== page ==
UBC Theses and Dissertations

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UBC Theses and Dissertations

Summa absolutaque naturae rerum contemplatio : a close study of Pliny the Elder's Naturalis Historia 37 Brown, Emily Claire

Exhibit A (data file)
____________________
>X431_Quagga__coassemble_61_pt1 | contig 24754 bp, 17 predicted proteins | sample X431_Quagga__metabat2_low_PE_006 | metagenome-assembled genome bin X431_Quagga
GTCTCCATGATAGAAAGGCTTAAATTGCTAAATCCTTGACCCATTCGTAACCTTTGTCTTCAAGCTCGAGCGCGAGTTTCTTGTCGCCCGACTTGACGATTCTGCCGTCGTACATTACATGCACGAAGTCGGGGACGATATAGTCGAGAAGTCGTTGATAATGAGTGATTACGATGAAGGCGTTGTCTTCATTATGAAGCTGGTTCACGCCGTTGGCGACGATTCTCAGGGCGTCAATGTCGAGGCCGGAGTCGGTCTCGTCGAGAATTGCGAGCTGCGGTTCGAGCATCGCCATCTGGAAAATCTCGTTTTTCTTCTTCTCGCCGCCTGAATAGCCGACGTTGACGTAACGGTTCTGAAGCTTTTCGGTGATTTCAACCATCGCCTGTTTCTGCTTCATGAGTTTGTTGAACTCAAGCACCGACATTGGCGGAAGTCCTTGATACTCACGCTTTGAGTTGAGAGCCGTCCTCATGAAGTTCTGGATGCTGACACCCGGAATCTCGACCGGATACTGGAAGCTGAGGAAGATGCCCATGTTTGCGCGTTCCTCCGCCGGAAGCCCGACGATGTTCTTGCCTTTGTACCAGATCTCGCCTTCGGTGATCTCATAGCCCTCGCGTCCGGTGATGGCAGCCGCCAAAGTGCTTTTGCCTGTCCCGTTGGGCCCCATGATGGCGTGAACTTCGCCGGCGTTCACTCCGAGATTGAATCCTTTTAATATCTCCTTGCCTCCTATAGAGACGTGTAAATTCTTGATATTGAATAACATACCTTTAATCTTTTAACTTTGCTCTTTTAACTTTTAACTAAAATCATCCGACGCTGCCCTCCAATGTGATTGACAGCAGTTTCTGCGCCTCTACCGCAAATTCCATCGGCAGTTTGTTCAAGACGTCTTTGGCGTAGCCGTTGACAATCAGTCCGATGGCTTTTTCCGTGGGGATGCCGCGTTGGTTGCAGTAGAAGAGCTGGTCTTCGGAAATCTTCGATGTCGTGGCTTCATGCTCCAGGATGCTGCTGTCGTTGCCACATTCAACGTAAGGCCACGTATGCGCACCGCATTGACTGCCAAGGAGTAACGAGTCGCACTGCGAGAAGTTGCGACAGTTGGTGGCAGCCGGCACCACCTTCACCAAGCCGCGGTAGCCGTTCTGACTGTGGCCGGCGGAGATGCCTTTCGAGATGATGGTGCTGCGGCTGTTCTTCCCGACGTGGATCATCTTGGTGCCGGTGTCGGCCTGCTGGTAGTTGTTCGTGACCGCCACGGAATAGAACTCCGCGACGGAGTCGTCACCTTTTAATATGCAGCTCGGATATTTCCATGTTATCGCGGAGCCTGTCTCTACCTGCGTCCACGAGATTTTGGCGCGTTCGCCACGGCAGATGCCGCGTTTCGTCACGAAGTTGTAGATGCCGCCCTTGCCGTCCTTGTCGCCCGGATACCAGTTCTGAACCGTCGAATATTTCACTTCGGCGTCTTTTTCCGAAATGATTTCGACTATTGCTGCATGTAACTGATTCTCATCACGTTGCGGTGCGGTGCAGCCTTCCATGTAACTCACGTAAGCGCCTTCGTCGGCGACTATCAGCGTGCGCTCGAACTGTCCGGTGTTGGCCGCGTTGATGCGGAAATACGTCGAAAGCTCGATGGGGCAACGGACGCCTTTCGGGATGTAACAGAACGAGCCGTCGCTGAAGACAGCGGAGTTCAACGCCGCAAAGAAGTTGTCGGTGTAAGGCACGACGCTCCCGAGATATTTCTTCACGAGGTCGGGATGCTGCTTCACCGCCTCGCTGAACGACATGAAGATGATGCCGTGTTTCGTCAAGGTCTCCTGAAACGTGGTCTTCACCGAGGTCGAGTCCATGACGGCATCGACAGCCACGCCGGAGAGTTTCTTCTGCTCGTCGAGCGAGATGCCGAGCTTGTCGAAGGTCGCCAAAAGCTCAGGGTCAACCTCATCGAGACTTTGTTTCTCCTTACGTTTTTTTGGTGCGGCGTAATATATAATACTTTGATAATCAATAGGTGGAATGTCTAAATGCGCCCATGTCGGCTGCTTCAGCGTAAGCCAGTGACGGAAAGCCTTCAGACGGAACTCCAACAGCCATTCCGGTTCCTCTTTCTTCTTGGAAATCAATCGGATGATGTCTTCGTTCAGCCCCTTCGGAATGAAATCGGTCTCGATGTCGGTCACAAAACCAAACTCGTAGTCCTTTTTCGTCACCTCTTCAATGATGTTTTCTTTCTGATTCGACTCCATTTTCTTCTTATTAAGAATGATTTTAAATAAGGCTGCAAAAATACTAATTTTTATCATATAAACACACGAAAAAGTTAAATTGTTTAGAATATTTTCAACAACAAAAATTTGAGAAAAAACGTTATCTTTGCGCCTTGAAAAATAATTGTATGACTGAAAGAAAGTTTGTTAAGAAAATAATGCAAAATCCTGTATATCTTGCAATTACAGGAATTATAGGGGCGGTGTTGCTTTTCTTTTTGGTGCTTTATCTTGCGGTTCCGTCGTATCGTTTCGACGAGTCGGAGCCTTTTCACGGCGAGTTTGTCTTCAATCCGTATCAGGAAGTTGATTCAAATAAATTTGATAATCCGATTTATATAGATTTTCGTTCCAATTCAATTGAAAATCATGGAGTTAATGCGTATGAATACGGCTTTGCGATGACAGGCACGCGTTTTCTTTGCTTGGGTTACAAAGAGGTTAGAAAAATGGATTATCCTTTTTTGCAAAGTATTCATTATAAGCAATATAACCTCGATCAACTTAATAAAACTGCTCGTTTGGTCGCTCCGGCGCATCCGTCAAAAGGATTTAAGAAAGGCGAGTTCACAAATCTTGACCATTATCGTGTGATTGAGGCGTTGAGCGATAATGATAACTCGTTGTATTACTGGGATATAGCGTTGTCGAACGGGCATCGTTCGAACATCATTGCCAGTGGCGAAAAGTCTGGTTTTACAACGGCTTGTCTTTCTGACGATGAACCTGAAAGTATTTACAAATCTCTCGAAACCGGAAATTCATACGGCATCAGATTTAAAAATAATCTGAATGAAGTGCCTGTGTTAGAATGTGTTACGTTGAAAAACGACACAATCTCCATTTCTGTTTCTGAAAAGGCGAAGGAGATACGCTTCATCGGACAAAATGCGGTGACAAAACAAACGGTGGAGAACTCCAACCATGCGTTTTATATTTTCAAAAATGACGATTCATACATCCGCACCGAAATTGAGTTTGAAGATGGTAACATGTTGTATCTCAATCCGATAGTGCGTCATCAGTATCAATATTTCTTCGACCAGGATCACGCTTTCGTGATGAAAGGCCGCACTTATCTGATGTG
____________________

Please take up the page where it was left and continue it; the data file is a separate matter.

The focus of modern scholarship on Pliny the Elder’s Naturalis Historia tends towards two primary goals: the placement of the work and the author within the cultural context of late 1st century CE Rome and, secondly, the acknowledgement of the purposeful and designed nature of Pliny’s text. Following this trend, the purpose of this study is to approach Book 37, in which Pliny lists and categorizes the gems of the world, as a deliberatly structure text that is informed by its cultural context. The methodology for this project involved careful readings of the book, with special attention paid to the patterns hidden under the surface of Pliny’s occasionally convoluted prose; particular interest was paid to structural patterns and linguistic choices that reveal hierarchies. Of particular concern were several areas that appealed to the most prominent areas of concern in the book: the structure and form of the book; the colour terminology by which Pliny himself categorizes the gems; the identification of gems as objects of mirabilia and luxuria; and the identification of gems as objects of magia and medicina. These topics are all iterations of the basic question of whether gems represent to Pliny positive growth on the part of the Roman Empire, or detrimental decline. The results show the text is deliberately written and structured according to a contradictory narrative that defines gems as both beneficial and detrimental, agents of cure and contamination, expressions of expansion and decline. Pliny’s final purpose in Book 37, then, is to acknowledge gems as the embodiment of diuina Natura and to describe their usefulness to humankind, while simultaneously cautioning the Roman audience against the corruption and destructive power of the outside world.

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